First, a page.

"We want to differentiate ourselves and be an early participant in this market segment. There’s a big economic incentive for us to be part of it," says Daisuke Kan, Executive Director at Cheerio Corporation.
Same-sex marriage is not legally sanctioned in Japan, but that didn’t stop Len and Yae. They tied the knot in front of tens of thousands at Rainbow Pride, courtesy of wedding planner, Take and Give Needs.
Company rep Akira Hoshino says it’s getting more inquiries about same-sex weddings: "More couples like Len and Yae are speaking out. We believe this trend will surely boost the number of same-sex weddings."
Research shows LGBT consumers have a distinct profile: they’re willing to spend more on life-style goods. Advertising company Dentsu estimates the market is worth about $50 billion -- and growing.
"50 billion dollars is our estimate for just the LGBT market. If their friends and supporters are included, the market is going to be even bigger," says Ayaka Asami at Dentsu Diversity LAB.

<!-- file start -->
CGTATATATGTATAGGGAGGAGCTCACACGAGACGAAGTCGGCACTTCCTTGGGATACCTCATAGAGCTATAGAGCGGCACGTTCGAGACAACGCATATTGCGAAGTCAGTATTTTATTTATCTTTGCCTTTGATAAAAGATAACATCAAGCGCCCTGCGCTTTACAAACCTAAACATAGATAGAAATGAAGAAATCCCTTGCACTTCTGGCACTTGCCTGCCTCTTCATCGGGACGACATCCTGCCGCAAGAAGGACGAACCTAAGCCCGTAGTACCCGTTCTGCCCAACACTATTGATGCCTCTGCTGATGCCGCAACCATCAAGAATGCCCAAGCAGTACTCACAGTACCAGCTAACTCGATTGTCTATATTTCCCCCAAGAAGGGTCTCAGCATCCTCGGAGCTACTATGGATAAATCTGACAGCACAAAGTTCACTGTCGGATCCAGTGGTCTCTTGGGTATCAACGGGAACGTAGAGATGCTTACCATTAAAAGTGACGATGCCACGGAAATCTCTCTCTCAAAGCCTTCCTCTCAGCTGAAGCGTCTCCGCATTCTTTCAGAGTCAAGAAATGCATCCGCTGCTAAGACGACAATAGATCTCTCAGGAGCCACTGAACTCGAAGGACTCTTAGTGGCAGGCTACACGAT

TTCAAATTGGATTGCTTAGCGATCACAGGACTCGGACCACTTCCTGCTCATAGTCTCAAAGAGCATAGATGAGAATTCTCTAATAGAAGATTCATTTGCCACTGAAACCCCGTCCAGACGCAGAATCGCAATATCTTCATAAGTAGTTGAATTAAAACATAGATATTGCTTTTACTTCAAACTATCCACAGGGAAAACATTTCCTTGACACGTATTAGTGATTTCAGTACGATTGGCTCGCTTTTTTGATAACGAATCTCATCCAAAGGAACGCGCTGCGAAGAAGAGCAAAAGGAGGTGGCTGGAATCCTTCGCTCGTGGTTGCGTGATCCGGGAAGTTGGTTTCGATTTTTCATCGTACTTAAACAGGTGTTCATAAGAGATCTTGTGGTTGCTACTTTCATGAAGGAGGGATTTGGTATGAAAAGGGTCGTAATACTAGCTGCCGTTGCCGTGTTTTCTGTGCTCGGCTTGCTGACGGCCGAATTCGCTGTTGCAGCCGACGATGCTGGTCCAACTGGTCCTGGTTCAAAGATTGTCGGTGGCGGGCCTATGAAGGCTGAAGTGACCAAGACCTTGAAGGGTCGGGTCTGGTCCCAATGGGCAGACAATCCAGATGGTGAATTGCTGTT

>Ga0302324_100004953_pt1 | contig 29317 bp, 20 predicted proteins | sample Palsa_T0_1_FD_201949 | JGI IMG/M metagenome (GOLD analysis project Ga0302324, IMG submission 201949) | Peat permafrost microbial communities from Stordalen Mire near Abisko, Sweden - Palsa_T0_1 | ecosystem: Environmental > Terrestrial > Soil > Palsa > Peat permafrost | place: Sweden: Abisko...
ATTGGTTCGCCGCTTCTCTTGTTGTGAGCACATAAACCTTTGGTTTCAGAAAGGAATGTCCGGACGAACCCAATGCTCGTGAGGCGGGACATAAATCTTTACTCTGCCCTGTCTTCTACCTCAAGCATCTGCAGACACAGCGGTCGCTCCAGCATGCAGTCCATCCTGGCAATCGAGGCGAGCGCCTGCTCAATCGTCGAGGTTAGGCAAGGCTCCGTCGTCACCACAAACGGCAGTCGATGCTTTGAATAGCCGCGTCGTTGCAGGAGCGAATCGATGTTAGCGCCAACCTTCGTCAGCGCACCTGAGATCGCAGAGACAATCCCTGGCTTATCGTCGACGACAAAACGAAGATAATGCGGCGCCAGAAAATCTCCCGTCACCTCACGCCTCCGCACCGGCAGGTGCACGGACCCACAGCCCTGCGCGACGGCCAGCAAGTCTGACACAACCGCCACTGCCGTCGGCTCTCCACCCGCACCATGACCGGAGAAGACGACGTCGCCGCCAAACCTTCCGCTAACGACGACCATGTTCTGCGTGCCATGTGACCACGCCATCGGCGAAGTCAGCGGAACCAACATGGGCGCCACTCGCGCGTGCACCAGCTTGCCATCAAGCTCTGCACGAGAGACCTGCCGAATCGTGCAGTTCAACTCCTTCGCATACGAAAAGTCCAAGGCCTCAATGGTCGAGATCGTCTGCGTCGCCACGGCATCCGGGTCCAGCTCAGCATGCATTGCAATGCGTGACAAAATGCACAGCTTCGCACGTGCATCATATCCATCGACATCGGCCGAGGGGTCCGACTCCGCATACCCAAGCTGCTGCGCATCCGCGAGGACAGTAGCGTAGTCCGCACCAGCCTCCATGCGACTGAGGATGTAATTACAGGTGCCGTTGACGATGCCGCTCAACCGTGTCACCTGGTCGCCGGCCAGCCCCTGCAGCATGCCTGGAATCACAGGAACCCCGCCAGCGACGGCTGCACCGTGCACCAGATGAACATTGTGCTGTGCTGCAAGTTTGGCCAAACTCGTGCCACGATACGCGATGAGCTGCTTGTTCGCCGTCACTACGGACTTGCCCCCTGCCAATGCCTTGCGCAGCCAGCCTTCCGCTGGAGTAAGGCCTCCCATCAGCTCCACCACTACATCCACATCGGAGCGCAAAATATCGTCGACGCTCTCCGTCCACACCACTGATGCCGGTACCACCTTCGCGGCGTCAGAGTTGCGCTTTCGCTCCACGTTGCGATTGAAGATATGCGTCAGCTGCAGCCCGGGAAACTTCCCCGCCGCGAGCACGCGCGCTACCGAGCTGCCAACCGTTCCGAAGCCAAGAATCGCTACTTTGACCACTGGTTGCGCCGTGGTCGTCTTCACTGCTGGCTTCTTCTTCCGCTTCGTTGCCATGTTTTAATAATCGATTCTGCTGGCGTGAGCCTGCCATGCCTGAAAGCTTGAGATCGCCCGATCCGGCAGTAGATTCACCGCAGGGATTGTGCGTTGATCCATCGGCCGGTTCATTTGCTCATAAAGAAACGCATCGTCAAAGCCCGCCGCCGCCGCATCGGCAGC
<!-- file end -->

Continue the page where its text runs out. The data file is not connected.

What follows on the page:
One way to win those customers is to show solidarity. Apparel chain GAP is doing just that. Its flagship outlet in Tokyo got a rainbow makeover. Staff put up a photo exhibition in support of diversity. Customers seem to approve, gay and straight alike.
"We bought T-shirts to get this rainbow badge," says one couple
"I’m lesbian,” says one woman. “GAP is supporting us, so that makes me want to shop here."
GAP managers say the campaign is paying off. They’ve seen customer numbers spike during the rainbow event.